Business

What is Poison Pill Strategy in Businessworld?

To stop Elon Musk from acquiring Twitter, the board of directors activated the poison pill strategy; a term that much may not be aware of 

In the past few weeks, things have been chaotic at the headquarters of Twitter because Elon Musk, the world’s richest man, tried to acquire the social media platform and became successful in doing it. At the time of drafting this article, Musk is the brand-new owner of Twitter. However, this article is not about how Musk gained Twitter.

During the Twitter-Musk saga, the board of directors tried to stop Musk by activating the poison pill strategy. This article is about the poison pill; a term that is not known by many, but at the moment, it is one of the most trending terms in the world.

What is the importance of this article?

The term poison pill has recently gained massive popularity, but over the years, several companies have used the strategy to thwart unwanted or hostile takeovers. Therefore, people must know the strategy because the sale or takeover of a particular company can influence their investments.

What is a poison pill?

The term poison pill was coined in the 1980s that acts as a defensive strategy or a tool to stop a hostile or unwanted takeover of a company. In simple terms, it is called the shareholder rights plan that allows the shareholders of a company to stop a particular investor from buying a majority of that company’s shares.

How?

The strategy enables the shareholders of a company to purchase additional shares of that company at a discounted price. In this manner, the value of each share also gets diluted. All the shareholders of a company are allowed to purchase up to 15 per cent of the company’s shares.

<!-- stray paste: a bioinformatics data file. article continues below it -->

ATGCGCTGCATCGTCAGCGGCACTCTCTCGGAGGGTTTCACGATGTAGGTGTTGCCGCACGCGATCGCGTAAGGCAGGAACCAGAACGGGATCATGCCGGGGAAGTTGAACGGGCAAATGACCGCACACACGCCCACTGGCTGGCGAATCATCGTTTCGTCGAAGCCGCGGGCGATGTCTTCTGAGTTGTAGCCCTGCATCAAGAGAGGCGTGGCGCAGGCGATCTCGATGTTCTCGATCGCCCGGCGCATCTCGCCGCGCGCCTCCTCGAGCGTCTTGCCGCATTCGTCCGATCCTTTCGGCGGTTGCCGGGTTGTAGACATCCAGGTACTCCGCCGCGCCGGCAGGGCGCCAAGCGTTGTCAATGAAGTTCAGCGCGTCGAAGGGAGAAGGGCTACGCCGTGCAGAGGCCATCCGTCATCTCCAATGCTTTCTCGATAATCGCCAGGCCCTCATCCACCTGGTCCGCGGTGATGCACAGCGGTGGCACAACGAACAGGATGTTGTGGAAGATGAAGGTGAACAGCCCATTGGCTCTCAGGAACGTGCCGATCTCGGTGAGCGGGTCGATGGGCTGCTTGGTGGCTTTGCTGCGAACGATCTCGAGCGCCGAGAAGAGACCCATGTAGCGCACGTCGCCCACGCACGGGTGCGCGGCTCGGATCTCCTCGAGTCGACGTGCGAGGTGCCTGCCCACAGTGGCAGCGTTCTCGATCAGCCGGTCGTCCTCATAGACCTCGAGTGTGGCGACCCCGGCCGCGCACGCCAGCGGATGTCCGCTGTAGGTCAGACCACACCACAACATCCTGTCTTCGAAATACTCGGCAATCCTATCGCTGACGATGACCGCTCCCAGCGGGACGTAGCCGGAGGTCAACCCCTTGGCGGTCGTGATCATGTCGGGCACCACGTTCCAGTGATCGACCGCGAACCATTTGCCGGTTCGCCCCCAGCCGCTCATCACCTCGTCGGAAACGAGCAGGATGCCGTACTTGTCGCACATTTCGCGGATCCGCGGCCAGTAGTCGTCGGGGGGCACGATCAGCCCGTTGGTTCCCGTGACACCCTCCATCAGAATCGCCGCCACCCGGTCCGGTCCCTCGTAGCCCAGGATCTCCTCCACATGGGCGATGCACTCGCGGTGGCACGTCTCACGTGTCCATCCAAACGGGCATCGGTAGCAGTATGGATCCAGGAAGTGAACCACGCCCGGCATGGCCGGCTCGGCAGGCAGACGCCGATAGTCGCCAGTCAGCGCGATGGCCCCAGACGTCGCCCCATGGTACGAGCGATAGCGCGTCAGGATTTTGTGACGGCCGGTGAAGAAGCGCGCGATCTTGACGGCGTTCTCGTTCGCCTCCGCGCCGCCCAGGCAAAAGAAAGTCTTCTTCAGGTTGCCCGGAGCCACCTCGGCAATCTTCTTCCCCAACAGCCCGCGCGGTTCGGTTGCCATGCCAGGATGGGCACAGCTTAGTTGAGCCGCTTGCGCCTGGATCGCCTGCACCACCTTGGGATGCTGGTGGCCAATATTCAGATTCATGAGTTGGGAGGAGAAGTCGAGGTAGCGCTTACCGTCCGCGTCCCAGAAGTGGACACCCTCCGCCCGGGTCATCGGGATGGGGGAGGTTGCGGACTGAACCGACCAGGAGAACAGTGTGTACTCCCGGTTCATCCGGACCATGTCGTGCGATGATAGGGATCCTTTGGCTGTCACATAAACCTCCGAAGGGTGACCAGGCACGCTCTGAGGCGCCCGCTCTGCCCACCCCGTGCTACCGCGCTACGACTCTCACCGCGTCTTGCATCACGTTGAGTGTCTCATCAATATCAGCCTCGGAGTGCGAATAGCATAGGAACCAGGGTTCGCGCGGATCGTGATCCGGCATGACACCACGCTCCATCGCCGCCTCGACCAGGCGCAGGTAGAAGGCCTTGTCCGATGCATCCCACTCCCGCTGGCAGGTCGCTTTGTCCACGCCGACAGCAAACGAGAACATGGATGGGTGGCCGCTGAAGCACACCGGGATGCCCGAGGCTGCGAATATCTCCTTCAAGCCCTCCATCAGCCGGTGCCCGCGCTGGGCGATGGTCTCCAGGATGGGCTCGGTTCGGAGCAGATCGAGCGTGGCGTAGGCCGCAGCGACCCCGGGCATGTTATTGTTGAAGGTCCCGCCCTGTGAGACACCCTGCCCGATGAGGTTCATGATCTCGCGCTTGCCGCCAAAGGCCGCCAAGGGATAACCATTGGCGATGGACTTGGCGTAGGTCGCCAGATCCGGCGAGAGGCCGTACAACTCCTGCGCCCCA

For example, if A has five per cent of the shares, he can purchase another 10 per cent of the company’s shares at a discounted price. Similarly, even B and C can purchase up to 15 per cent of the company’s shares. This strategy is applied to stop an outsider from acquiring a company’s majority of shares (Let’s say 30 per cent or 50 per cent).

Poison pill at Twitter and other companies

As mentioned in the strapline, shareholders at Twitter tried to stop Musk by activating the poison pill strategy. However, things did not work in the favour of the shareholders. Although in the past, companies such as Netflix and Papa John’s have successfully defended themselves against hostile takeovers with the help of the poison pill strategy.

Rohit Chatterjee

An alumnus of the Indian Institute of Journalism and New Media, Rohit Chatterjee is a bona fide moto-enthusiast who has worked with several media houses in his brief career. Chatterjee mostly writes features and news articles related to automobiles and motorsports. When not working, he is found on the interstate clocking over 100kmph on his NS200!
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